Researchers from the Institute of Industrial Science at the University of Tokyo, Japan, have developed a new antibody-based compact skin patch that can quickly detect the presence of SARS-CoV-2 virus without needing a blood sample.
The predominant Covid-19 detection method currently in use involves the collection of swab samples from the nose and throat.
This process is restricted by its high cost, long detection time, and requirement for specialised equipment and medical personnel, especially in countries where resources are limited.
An alternative method for Covid-19 detection is testing strips developed using gold nanoparticles that require blood samples collected through a finger prick with a lancet and provide results in ten to 20 minutes.
These tests are currently used for point-of-care testing to detect SARS-CoV-2-specific antibodies in many countries.
The Japanese researchers explored the sampling and testing of the interstitial fluid (ISF) in the epidermis and dermis layers of human skin to develop a minimally invasive detection test.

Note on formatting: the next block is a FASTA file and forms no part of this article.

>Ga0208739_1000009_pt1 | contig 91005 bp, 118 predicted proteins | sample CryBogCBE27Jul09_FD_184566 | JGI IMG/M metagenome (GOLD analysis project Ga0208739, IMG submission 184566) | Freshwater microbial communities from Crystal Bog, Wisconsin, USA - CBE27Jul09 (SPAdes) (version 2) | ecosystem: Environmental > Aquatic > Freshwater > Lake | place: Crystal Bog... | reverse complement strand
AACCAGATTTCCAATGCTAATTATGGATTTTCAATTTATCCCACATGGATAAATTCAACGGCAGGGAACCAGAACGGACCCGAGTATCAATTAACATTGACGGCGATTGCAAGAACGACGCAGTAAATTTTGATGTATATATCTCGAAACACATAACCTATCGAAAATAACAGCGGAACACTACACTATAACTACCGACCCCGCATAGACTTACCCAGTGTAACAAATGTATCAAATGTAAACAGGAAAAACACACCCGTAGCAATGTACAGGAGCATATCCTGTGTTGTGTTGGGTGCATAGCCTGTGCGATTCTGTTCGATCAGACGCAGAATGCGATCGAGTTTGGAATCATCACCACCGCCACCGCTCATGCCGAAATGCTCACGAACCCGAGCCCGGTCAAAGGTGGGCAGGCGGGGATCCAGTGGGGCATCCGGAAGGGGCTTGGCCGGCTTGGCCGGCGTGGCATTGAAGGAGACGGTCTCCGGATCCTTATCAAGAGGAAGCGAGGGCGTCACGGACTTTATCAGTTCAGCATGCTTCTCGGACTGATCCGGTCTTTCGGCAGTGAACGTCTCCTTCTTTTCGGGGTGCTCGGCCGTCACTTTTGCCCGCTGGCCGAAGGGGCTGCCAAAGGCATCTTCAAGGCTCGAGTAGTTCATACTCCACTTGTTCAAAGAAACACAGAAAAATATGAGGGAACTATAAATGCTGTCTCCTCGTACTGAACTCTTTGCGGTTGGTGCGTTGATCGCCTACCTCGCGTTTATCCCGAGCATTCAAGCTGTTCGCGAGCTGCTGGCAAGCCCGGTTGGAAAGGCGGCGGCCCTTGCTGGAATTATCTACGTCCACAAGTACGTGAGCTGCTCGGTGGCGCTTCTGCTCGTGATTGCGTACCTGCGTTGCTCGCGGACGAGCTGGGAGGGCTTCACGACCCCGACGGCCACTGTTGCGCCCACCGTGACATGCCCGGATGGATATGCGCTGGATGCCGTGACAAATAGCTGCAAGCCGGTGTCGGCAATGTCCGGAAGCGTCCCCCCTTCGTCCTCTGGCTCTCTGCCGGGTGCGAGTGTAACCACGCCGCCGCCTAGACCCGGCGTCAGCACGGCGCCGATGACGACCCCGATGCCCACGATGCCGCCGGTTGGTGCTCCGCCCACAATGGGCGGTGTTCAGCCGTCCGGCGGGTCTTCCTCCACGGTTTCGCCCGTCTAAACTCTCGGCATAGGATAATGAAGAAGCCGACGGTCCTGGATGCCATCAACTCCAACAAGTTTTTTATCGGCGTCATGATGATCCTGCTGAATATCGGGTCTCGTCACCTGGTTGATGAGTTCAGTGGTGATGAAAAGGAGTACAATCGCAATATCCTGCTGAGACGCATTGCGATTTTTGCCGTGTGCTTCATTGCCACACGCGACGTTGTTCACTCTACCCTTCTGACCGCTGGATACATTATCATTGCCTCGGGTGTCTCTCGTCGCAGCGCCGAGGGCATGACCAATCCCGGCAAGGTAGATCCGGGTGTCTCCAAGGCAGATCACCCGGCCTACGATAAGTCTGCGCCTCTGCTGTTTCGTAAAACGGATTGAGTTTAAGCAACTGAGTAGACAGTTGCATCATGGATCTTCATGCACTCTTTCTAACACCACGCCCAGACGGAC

Institute of Industrial Science, University of Tokyo lead author Leilei Bao said: “Although the antibody levels in the ISF are approximately 15% to 25% of those in blood, it was still feasible that anti-SARS-CoV-2 IgM/IgG antibodies could be detected and that ISF could act as a direct substitute for blood sampling.”
Initially, the researchers developed biodegradable porous microneedles, made of polylactic acid, to draw ISF from the skin.
A paper-based immunoassay biosensor was later developed to detect the SARS-CoV-2-specific antibodies in the ISF.
By integrating the microneedles and biosensor, the researchers have created the compact patch system, which can detect antibodies within three minutes.